Chase bank engages in fraudulent FX trading activity, seizes customer funds

As of date of publication, Chase bank has not responded to our continued requests for comment. Initially, we got in touch with Amy Bonitatibus from Chase Press department, who simply stated she was looking for more information. There were no further emails or responses.


The bank continues to seize customer funds, accusing them of “fraudulent” activity. Once the funds are seized, the bank keeps them. Bank representatives have told customers over the phone that their funds can be kept indefinitely, until “investigation” is complete. Chase refuses to provide any proof of such “investigation” and fails to even contact the customer themselves to ask questions about the seizure. The investigation is a ruse to steal customer funds outright under the guise of some kind of fraudulent activity.

Chase bank does not constitute a safe place to invest funds and we recommend any current Chase customer strongly considers whether to remain a customer. Any customer of Chase could have their funds seized at any time for any made up reason.


Additionally, Chase Bank ($JPM), one of the largest banks in the US, continues to engage in borderline fraudulent activity. In a recent press release by the FED, Chase was warned via cease and desist to reign in its FX traders. Specifically, the cease and desist order stated:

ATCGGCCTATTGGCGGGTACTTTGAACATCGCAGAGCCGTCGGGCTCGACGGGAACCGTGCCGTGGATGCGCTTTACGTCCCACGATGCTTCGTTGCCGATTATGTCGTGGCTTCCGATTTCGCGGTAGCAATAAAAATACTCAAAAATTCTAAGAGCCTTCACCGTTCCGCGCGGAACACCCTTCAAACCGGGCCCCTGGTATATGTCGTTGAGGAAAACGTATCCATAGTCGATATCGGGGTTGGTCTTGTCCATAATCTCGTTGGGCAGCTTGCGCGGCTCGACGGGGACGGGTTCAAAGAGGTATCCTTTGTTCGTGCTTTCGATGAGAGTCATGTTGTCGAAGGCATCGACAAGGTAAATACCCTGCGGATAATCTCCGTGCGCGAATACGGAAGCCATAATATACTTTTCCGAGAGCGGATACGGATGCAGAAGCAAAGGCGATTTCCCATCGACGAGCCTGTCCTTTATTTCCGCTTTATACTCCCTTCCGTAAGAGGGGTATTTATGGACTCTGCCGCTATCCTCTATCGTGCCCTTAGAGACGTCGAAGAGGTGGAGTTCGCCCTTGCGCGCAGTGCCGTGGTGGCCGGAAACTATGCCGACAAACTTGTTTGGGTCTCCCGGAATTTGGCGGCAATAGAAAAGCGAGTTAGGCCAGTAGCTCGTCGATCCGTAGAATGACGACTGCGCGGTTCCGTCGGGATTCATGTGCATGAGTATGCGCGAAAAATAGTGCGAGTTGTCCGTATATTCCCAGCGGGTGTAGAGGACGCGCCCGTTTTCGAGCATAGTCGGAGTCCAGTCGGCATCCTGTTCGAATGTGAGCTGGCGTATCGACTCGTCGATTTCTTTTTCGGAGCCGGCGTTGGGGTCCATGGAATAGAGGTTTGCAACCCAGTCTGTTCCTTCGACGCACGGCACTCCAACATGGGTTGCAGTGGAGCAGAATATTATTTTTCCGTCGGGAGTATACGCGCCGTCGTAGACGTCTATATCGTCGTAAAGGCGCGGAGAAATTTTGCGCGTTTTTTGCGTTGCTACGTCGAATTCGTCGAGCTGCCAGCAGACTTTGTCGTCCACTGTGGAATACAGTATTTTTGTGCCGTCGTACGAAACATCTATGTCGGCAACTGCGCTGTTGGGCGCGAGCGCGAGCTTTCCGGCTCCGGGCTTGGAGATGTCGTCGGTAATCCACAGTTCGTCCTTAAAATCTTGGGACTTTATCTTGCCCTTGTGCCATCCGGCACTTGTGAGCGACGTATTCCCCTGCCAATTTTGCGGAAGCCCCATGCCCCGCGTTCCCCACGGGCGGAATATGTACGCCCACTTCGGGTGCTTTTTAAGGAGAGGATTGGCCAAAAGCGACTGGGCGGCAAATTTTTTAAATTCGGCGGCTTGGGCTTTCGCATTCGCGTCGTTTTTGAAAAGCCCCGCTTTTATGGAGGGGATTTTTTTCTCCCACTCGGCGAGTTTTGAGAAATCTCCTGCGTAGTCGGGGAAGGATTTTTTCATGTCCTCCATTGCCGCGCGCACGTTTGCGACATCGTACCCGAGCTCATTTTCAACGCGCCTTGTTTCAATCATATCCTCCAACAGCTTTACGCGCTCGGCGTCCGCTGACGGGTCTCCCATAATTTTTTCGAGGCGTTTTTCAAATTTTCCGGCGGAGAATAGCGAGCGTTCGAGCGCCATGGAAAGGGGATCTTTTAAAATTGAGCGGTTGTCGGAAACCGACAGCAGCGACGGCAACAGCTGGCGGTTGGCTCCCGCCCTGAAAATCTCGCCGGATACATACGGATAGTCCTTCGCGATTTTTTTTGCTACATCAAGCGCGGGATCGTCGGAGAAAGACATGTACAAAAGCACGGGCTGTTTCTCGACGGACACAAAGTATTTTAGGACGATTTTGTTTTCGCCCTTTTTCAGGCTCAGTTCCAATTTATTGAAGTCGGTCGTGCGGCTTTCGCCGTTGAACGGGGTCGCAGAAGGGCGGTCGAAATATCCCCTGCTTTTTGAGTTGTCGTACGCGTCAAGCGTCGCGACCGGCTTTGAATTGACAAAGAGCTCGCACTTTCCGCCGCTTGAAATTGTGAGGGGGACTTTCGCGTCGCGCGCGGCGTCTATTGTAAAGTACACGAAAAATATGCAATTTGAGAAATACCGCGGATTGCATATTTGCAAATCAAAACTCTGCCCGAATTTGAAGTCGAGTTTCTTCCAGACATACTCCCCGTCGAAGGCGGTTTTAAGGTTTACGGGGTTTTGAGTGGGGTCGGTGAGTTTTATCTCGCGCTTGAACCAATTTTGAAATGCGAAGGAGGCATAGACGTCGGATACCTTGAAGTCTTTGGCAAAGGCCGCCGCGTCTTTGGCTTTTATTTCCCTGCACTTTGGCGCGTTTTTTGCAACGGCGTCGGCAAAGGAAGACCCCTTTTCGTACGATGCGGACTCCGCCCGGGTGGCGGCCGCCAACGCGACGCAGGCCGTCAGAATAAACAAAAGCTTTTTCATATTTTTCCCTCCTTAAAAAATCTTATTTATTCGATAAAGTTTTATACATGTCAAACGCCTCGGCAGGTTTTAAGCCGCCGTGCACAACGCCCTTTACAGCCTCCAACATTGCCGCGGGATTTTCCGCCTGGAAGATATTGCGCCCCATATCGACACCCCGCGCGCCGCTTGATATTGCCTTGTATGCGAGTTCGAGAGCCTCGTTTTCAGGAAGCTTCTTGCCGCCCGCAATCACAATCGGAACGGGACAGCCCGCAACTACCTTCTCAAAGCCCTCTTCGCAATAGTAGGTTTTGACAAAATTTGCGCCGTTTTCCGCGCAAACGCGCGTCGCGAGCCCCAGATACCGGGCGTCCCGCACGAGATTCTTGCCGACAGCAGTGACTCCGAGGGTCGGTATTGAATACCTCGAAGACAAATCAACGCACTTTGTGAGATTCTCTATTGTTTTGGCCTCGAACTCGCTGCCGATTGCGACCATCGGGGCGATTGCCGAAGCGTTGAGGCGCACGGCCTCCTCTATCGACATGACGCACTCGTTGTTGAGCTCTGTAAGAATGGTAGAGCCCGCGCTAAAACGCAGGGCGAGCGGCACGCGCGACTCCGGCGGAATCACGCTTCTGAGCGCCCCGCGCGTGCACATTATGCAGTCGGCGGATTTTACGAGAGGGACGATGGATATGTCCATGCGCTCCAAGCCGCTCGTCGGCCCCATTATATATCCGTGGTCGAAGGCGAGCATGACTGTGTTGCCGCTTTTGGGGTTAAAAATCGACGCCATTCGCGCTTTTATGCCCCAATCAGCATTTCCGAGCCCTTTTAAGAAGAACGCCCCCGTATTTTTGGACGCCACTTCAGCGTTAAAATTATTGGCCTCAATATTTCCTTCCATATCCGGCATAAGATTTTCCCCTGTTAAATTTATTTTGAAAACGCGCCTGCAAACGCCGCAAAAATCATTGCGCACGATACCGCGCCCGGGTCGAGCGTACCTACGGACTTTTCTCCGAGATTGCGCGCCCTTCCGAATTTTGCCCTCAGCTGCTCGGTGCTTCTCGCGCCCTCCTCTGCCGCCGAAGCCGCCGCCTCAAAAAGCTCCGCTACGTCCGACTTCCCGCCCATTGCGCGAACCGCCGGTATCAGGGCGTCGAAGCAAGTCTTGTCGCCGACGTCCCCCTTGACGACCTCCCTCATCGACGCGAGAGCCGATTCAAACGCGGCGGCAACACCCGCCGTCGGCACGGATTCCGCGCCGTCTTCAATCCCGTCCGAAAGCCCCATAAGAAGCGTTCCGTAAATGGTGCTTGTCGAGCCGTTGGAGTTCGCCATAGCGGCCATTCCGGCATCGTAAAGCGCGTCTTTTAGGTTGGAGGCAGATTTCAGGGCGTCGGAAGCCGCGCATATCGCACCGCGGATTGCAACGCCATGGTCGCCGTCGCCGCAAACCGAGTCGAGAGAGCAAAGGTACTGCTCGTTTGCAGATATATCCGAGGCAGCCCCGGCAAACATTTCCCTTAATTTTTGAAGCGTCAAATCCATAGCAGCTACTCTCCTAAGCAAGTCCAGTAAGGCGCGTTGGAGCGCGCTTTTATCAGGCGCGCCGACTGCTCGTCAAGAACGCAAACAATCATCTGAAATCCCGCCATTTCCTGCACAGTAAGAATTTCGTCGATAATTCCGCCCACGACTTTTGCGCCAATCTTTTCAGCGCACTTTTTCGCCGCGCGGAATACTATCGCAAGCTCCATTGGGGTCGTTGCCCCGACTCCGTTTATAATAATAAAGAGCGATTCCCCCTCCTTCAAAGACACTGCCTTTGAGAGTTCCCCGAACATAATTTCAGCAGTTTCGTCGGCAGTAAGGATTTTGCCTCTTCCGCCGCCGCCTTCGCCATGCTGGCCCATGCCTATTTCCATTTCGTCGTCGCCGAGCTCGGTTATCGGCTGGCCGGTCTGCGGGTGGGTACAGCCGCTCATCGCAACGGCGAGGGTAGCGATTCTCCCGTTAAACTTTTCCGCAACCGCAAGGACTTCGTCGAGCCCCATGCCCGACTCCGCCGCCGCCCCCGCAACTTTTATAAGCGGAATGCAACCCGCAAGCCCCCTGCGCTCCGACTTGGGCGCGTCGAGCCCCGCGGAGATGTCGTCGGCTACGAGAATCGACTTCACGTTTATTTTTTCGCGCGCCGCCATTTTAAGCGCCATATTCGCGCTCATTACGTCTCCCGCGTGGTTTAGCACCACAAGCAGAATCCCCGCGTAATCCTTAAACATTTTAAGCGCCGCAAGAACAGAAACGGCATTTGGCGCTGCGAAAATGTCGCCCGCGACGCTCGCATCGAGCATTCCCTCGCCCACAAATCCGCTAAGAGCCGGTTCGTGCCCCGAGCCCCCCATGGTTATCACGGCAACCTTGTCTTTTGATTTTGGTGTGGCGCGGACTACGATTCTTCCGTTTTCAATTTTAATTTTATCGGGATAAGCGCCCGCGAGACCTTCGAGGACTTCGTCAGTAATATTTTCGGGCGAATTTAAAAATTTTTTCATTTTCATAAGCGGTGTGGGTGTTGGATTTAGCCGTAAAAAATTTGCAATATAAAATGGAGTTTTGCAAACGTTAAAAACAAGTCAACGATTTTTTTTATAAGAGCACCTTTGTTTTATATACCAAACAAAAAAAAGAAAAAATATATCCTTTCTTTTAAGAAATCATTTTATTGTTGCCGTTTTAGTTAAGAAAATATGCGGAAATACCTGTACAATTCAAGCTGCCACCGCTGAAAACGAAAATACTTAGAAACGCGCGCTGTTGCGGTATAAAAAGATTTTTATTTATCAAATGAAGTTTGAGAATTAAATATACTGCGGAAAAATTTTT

JPMC lacked adequate Firm-wide governance, risk management, compliance and audit policies and procedures to ensure that the Firm’s Covered FX Activities conducted at the
FX Subsidiaries complied with safe and sound banking practices, applicable U.S. laws and regulations, including policies and procedures to prevent potential violations of the U.S.
commodities, antitrust and criminal fraud laws, and applicable internal policies;
B. FX traders in the spot market at the FX Subsidiaries routinely communicated with FX traders at other financial institutions through chatrooms on electronic messaging platforms accessible by traders at multiple institutions

The bank’s traders exchanged private financial information via chats, bank failed to supervise and review audits.